I’ve talked about the many applications of Life Insurance before.
Both personally as well as for your business, Life Insurance can add a shield of protection when the most unexpected circumstances hit.
I’d like to outline a particular life insurance use case pertaining to one of my clients.
Let’s call the family the Dasani’s. The Dasani’s run a family business that was set up years ago by the family’s patriarch, Nitin Dasani.
Nitin is in his late 60s (at the time I am writing this), and sadly, lost his wife to terminal illness about ten years ago. Their two sons are involved in the family business, while their daughter chose a different line of work. All the siblings and their spouses live in the UAE, too.
The Dasani family business is currently valued at $100 million. The shares are divided as such: 34% in the father’s name, and 33% in each son’s name.
The mandate is for the business to be divided equally amongst both the brothers in the event of Nitin’s death.
The family also owns a large property portfolio. The brothers live on neighboring estates, each estate being worth $15 million. The two estates are in the brothers’ names.
In addition to their homes, the Dasani’s own property, equity, shares & stocks worth $100 million both within the UAE and outside.
Putting together the value of the family business, the property portfolio as well as all other assets and investments, Nitin would leave behind an estate worth $230 million to his three children.
Passing Down the Estate – The Challenge
Nitin wants to leave equal shares of his estate behind to all three children – and that’s where things get a little complicated.
If he wants to leave each sibling with equal value (approximately $77 million each), he would have to liquidate the business and sell the property in order to leave three equal inheritances behind. That’s neither in the best interest of the business, nor the investment portfolio.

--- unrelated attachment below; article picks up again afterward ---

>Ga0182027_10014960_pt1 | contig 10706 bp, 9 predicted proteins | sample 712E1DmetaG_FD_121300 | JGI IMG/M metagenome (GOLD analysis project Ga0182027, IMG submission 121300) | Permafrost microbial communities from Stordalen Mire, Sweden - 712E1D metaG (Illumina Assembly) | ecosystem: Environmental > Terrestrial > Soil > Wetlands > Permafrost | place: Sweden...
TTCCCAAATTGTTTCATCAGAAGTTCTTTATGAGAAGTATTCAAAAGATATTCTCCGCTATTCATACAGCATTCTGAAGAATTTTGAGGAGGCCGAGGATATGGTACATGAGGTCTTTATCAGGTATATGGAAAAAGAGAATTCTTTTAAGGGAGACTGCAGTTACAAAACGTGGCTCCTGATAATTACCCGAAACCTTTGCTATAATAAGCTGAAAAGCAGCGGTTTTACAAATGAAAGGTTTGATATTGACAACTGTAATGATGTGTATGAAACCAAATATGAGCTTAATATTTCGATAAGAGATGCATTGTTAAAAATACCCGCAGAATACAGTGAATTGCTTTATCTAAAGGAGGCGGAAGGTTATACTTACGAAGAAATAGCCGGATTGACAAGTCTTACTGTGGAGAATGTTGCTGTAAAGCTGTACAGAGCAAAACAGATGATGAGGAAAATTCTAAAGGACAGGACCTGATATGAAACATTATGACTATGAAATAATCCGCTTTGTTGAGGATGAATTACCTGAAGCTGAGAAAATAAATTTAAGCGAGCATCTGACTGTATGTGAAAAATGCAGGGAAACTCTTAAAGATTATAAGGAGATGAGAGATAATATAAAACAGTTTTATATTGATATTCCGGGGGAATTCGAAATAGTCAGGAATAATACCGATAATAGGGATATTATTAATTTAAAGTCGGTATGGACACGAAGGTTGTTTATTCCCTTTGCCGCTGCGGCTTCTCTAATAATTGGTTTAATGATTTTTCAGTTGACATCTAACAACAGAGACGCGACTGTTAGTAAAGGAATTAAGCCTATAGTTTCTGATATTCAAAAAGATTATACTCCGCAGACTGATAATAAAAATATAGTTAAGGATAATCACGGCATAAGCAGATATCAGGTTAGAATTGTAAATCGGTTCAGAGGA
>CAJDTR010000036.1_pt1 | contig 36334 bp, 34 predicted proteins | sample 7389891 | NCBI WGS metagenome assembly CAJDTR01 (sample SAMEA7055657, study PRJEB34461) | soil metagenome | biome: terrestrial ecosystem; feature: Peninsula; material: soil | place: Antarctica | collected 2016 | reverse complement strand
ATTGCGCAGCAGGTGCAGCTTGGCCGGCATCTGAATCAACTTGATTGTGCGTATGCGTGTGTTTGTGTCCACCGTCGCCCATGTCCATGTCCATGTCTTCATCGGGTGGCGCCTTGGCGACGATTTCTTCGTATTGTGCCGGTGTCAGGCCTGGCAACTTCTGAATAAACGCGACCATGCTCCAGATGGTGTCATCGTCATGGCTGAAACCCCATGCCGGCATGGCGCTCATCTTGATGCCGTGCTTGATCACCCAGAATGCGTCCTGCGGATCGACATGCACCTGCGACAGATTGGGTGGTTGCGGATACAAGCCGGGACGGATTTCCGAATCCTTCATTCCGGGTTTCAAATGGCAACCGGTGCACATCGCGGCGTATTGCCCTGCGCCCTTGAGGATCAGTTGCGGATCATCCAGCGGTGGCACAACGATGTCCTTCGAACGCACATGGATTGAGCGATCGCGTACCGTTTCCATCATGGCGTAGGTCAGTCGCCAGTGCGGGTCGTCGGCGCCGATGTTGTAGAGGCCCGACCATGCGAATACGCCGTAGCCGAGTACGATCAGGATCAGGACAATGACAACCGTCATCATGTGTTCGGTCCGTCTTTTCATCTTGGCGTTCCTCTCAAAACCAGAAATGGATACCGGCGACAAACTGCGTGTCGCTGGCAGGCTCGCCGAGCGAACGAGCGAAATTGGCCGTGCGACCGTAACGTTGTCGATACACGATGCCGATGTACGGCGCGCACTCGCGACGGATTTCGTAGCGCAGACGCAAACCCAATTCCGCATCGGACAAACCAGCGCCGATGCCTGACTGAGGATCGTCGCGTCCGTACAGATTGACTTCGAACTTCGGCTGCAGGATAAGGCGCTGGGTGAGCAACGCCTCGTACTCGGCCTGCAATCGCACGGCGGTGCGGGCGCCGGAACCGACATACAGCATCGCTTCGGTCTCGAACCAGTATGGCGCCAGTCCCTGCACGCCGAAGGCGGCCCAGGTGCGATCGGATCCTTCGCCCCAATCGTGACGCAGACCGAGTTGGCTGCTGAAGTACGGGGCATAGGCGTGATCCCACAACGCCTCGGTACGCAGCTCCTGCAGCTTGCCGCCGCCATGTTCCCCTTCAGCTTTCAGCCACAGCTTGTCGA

The mandate for the business has always been clear – both the brothers would own equal shares and continue to run it together. But what about the $100 million worth of property & equities spread all over the world?
What about the two houses that are left to the two brothers, and no property like that left behind for the sister? How does that get distributed equally, or balanced against the 50% shares in the business that the brothers will own?
Another dilemma: Three key properties in the portfolio are in the UK. In the event that Nitin passes away, his children would be looking at a hefty tax bill upon inheriting the property. Going by the value of the property today, this sum is about £4 million as of now. This tax could go up by a significant amount over the next few years, owing to the appreciation of the values of the property.
So the next question was: What about the inheritance taxes that the properties carry?
You’ve probably guessed what this is leading up to. The solution, does in fact, lie in Life Insurance. Here’s how.
How Life Insurance Helped
Nitin’s well-structured Life Insurance policy helps with estate equalization, wealth preservation and handles the tax bill that his children would face when he passes away.
Here’s how the three siblings shares are planned:
Nitin divides all the bankable equities, stocks and shares evenly between the three children.
He then purchases life cover worth $20 million, and names his daughter the beneficiary of that policy.
To balance out the business shares that each brother holds, he leaves behind $45 million worth of property to his daughter, leaving each sibling with an equal $83 million. He also purchases additional life cover worth $6 million (or £4 million) to cover the inheritance tax that his daughter will have to pay when the property is written to her name.
Here’s a snapshot of the numbers:
The payout from the Life Insurance policy helps with:
- Estate Equalization: The siblings receive their inheritances as planned by Nitin – equal shares of the total estate’s value in this case.
- Wealth Preservation and Tax Shelter: The siblings receive an additional payout that covers the tax liabilities that come with inheriting the properties, without affecting the value of their inheritances.
- Larger inheritances for each sibling: The payout from the policy not only balanced out the assets but also raised the payout to each sibling from $77 million to $83 million each.
Because of the estate equalization offered by the Life Insurance payout, none of the family’s assets need to be dissolved, removing the possibility of any conflict and confusion, and further securing the family’s future.